Hooray for modern times! As part of the new Texas Estates Code, the Texas Legislature finally got around to increasing various exemptions and allowances for surviving family members.
Section 102.004 of the Texas Estates Code clarifies that the homestead of a decedent who is survived by a spouse or a minor child is not liable for the payment of any debts of the deceased’s estate, other than certain debts which may be secured by that homestead under the Texas Constitution – essentially, purchase money or home equity liens, ad valorem property taxes, certain materialmen’s liens, an owelty of partition, or a reverse mortgage.
Effective January 1, 2014, Chapter 353 of the Texas Estates Code sets new amounts for certain allowances that may be claimed by a surviving spouse or certain children of the deceased, prior to payment of any creditor’s claims.
Under Section 353.053, in place of a homestead under Section 102.004 (for persons who lease or otherwise do not have a suitable homestead), qualified survivors can request that the probate court set aside an allowance up to $45,000 – previously, the maximum allowance in place of the homestead was $15,000.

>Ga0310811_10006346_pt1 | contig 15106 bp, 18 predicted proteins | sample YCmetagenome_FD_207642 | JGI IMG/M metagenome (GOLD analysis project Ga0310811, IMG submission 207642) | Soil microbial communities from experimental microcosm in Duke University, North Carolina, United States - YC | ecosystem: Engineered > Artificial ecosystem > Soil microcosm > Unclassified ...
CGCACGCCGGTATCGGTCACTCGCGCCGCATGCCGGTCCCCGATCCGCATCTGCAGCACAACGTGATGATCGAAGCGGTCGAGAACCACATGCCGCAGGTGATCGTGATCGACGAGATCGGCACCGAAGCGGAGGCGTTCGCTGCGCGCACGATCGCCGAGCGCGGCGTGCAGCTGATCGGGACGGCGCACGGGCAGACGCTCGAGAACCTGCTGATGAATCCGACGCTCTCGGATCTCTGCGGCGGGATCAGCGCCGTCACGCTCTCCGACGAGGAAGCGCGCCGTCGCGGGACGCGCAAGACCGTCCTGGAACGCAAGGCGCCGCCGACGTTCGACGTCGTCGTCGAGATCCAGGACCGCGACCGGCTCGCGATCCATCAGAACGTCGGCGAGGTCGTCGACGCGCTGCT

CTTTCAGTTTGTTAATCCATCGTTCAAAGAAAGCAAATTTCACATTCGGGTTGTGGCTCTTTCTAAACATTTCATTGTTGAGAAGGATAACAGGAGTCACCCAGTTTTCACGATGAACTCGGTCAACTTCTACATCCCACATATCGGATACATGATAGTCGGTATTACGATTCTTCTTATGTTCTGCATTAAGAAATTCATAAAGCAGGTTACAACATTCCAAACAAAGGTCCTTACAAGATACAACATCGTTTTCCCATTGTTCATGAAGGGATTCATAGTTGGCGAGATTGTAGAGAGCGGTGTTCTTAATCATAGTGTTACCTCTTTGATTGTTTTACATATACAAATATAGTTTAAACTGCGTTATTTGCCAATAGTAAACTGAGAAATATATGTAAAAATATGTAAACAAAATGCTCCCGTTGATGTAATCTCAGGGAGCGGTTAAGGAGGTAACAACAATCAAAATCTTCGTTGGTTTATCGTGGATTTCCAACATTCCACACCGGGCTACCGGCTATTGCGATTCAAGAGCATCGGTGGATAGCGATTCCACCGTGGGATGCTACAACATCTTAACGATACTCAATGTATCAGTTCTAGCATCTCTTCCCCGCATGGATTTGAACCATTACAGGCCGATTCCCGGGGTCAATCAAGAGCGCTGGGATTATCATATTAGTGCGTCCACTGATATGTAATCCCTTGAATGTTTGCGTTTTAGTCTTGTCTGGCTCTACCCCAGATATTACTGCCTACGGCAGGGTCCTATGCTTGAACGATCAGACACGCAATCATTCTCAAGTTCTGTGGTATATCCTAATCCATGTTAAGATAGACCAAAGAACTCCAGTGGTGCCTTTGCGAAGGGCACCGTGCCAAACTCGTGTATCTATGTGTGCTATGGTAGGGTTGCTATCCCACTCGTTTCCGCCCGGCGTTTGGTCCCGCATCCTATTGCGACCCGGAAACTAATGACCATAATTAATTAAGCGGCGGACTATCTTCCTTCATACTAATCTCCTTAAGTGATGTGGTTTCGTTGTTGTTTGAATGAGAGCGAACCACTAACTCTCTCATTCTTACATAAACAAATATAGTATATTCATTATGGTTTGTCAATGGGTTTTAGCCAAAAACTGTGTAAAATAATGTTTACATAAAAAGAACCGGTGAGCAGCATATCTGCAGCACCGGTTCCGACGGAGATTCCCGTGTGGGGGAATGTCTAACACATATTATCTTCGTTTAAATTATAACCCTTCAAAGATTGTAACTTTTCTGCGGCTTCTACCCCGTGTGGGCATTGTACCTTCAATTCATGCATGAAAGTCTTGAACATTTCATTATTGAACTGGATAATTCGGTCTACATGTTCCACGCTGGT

In lieu of any exempt personal property, the survivors can also request the probate court set aside an allowance up to $30,000 – the previous cap on this allowance was $5,000.
These two allowances are in addition to the “family allowance” that may be requested under Section 353.102 of the Texas Estates Code for the maintenance of the surviving spouse, minor children, and any adult incapacitated children for one year from the date of the decedent’s death.
Effectively, the Texas Legislature now permits qualified survivors to set aside up to $75,000 (versus the previous $20,000), as well as a “family allowance” when necessary, to help provide for their care without the fear of such funds being seized by the deceased’s creditors.
By: Cynthia W. Veidt, firstname.lastname@example.org